Thomas Wolfe in Hugh Morton’s time

The hands of Thomas Wolfe's mother Julia frame an array of portraits of her departed son, author Thomas Wolfe.
The hands of Julia Wolfe frame photographs of her departed son, noted North Carolina born author Thomas Wolfe.

While a student at Chapel Hill, Hugh Morton was given the assignment by a student publication to make photographs of Tom Wolfe’s mother, Julia, in Asheville.  The famous novelist had been dead about two years, and as every reader of Look Homeward Angel knows, Wolfe’s treatment of his mother in the book was not kind.  She had not welcomed the news media attention which resulted. When Morton appeared at the “Old Kentucky Home” and asked to make photographs, he was summarily dismissed by Mrs. Wolfe.  The next day he returned, was given a more promising audience and his entreaties gained her permission to make these two pictures. She also rode out to the cemetery to show Morton where her son was buried but she did not get out of the car.  Morton’s recollections of Julia Wolfe: “She was obviously proud of her son, proud of the success his works enjoyed … but she had mixed feelings about what he had written about her. Perhaps she didn’t know whether to laugh or cry.”  —Edward L. Rankin, Jr. in Making a Difference in North Carolina

The 36th Annual Conference of the Thomas Wolfe Society kicked off this Friday afternoon at the Carolina Inn in Chapel Hill, North Carolina, where it continues on Saturday.  This year’s conference theme is “Wolfe in his time, Wolfe in our time.”  As you might imagine, Hugh Morton photographed Wolfe-related images during Morton’s time.

Thomas Wolfe died on September 15th, 1938—around the time Morton would have been starting his senior year in high school.  When he was a junior in college—by then an accomplished photographer—The Carolina Magazine “especially sent” staff photographer Morton to Asheville on assignment to make photographs to illustrate an article by Don Bishop (Donald Edwin Bishop, class of 1941).  Simply titled “Thomas Wolfe,” Bishop wrote about Wolfe during his student years at UNC.  The magazine’s editors dubbed that particular issue, March 1942, as its “Baby-Esquire” and the cover donned the temporary title The New Carolina Magazine. [You may read either Bishop's entire article (it's very good), the full March issue, or the complete volume for 1941-1942 by clicking this link, then use the "Search inside" box just above the magazine or the sliding scroll bar below the magazine to navigate to Bishop's article.]

The Carolina Magazine published three of Morton’s photographs: Wolfe’s gravestone, a portrait of his mother Julia Wolfe, and photographs of Thomas Wolfe on a table with his mother’s hands on the table’s edge (seen above).  “Returning with more photographs than could fill these pages,” the caption reads “our staff photographer confirmed the amazing similarity between parts of ‘Look Homeward’ and parts of Asheville itself.  Mrs. Wolfe generously took out all of Tom’s photos she possessed and permitted Morton to take the pictures above.”

Elizabeth Hull wrote a post about Morton’s Thomas Wolfe related images back in 2009 using a few images, including one of two close-up portraits Morton made of Julia Wolfe.  The second portrait she included depicted Mrs. Wolfe from farther back, a full length view as she stands on the porch of “Our Kentucky Home.”  Both of these portraits appear in Morton and Rankin’s book, Making a Difference in North Carolina.  The closeup portrait used by Hull, Morton, and Rankin however, is not the one published in The Carolina Magazine.  That portrait is below, which I scanned for this post.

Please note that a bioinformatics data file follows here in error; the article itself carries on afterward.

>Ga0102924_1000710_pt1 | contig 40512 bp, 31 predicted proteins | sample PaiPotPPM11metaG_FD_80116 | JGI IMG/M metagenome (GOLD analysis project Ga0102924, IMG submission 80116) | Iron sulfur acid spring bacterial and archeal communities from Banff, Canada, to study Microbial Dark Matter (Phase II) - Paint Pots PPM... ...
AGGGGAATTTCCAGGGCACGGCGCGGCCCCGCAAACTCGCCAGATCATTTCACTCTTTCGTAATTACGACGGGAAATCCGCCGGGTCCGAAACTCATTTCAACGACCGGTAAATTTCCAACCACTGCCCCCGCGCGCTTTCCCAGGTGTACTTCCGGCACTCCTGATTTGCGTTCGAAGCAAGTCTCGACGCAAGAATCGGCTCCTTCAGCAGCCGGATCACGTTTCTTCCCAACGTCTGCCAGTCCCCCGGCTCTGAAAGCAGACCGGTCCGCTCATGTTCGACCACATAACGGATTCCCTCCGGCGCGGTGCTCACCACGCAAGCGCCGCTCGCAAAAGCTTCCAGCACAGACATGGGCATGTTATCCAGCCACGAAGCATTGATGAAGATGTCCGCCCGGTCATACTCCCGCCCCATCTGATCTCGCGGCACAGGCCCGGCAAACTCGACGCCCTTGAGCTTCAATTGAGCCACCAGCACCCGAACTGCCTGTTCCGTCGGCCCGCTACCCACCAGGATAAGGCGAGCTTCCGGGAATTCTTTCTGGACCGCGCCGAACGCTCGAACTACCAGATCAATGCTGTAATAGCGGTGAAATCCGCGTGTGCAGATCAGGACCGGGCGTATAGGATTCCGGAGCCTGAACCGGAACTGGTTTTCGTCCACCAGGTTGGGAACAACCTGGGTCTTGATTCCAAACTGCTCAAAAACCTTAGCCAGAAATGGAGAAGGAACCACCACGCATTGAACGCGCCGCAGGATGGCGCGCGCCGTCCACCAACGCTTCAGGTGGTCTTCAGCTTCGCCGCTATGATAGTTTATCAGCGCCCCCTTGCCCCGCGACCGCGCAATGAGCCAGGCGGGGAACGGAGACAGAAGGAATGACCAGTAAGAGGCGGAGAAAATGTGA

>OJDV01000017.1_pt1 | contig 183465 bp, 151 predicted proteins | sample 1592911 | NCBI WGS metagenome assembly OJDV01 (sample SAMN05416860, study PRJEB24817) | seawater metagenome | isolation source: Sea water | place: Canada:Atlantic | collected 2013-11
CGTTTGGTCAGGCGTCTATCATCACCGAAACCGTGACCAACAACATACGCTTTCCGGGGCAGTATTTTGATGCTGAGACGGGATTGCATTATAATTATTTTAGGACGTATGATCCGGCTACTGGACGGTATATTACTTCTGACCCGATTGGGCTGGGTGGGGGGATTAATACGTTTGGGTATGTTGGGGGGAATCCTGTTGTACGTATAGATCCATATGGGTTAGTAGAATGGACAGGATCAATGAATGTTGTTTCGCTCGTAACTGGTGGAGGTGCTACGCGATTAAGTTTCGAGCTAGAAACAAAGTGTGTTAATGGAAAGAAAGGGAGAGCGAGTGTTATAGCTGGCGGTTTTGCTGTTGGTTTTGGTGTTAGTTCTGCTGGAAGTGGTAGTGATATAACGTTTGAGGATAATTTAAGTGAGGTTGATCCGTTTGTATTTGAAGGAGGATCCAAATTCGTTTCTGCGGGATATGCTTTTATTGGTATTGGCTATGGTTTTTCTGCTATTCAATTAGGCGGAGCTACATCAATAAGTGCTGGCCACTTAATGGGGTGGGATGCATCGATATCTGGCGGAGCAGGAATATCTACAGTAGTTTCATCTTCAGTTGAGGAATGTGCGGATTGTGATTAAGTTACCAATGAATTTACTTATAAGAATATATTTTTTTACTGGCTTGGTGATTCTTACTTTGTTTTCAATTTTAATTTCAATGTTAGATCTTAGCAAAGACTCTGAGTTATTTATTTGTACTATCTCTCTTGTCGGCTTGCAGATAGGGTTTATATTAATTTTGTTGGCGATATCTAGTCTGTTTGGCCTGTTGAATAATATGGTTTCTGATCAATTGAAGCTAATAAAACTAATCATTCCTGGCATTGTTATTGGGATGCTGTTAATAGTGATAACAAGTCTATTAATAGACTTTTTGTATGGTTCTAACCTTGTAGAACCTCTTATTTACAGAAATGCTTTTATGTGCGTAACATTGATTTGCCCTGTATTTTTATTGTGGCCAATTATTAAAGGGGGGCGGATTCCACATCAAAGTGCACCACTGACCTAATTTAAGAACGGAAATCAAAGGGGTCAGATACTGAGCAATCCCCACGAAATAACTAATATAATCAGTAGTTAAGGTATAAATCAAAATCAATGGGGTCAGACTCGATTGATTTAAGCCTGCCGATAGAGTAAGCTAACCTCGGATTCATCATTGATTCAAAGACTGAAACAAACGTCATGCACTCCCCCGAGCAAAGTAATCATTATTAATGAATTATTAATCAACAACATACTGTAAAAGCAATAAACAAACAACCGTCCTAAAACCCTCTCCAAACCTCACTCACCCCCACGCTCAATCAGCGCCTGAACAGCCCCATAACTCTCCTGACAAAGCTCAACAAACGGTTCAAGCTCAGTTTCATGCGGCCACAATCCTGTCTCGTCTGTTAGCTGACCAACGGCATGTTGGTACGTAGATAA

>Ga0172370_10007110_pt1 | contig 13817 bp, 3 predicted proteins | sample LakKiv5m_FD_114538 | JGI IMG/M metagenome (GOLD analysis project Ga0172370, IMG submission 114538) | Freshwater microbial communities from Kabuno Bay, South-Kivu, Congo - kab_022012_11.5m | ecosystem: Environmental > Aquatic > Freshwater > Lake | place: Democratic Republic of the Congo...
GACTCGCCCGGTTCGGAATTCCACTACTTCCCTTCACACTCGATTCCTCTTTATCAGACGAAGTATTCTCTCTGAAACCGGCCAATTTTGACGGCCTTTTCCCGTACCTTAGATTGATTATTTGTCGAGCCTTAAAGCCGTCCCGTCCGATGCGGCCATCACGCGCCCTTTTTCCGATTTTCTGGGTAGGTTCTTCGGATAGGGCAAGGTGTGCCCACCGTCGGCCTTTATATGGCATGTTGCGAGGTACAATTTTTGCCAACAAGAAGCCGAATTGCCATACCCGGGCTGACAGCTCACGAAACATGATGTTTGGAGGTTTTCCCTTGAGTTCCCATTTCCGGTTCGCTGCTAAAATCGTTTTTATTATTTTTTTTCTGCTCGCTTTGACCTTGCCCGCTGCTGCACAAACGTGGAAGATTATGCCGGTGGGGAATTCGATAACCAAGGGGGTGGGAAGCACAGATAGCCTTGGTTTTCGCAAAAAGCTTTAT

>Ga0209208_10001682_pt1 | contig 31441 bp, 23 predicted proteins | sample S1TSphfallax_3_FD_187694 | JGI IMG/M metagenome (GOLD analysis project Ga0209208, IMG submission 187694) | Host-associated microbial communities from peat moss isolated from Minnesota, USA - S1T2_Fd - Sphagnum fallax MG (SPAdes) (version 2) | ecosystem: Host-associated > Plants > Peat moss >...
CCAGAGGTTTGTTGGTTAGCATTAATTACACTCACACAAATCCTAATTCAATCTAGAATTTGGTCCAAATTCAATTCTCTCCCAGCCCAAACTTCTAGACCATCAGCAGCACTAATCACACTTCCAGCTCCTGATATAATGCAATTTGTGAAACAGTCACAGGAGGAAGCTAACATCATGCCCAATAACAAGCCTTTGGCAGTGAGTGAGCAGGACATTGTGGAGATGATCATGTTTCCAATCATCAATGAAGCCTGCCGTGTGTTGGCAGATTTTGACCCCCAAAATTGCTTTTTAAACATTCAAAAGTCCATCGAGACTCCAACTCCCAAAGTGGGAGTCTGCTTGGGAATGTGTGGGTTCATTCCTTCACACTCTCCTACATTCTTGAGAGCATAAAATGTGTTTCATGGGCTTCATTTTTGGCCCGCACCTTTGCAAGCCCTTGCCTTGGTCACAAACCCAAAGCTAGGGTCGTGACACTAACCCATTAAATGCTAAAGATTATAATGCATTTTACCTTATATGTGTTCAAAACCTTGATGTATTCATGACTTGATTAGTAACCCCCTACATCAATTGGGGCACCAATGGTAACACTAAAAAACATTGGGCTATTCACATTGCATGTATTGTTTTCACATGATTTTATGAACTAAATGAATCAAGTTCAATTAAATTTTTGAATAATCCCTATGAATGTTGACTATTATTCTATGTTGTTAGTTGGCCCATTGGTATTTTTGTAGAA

Full negative scan of Hugh Morton's portrait of Julia Wolfe that appeared (cropped) in the March 1942 issue of The Carolina Magazine.

Full negative scan of Hugh Morton’s portrait of Julia Wolfe that appeared (cropped) in the March 1942 issue of The Carolina Magazine.

The main difference between the portraits in Making a Difference in North Carolina and The Carolina Magazine is Morton’s lighting.  Morton made the portrait above using an artificial light source placed to Mrs. Wolfe’s left, while he exposed the other negative using natural, available light.  You can tell by comparing the shadows: in the above portrait Wolfe’s shadow is behind and to her right, while the shadows in her portrait printed in the Morton/Rankin book fall beneath her chin and nose.

The photograph shown at the opening of this post was the largest of the three Morton images used with Bishop’s article—but, similar to the portrait above, the scanned negative viewable in the online Morton collection is a different pose made during the same sitting.  I cropped the opening photograph above as it was in The Carolina Magazine; the full negative can be seen in the scan below. P081_NTBS3_015401

The third and final published Morton photograph was Thomas Wolfe’s gravestone.  The cropping is mine, which gives the marker a bit more room around the edges of the frame than it has in the magazine’s crop.  You may see the full view of the negative by clicking on the photograph.  A link to all of the Wolfe related images scanned and available on line thus far can be seen by clicking here or the linked text in the opening paragraph.  For a complete list of all the images related to Thomas and Julia Wolfe, you may search the complete finding aid.

P081_NTBF3_006245_07_crop

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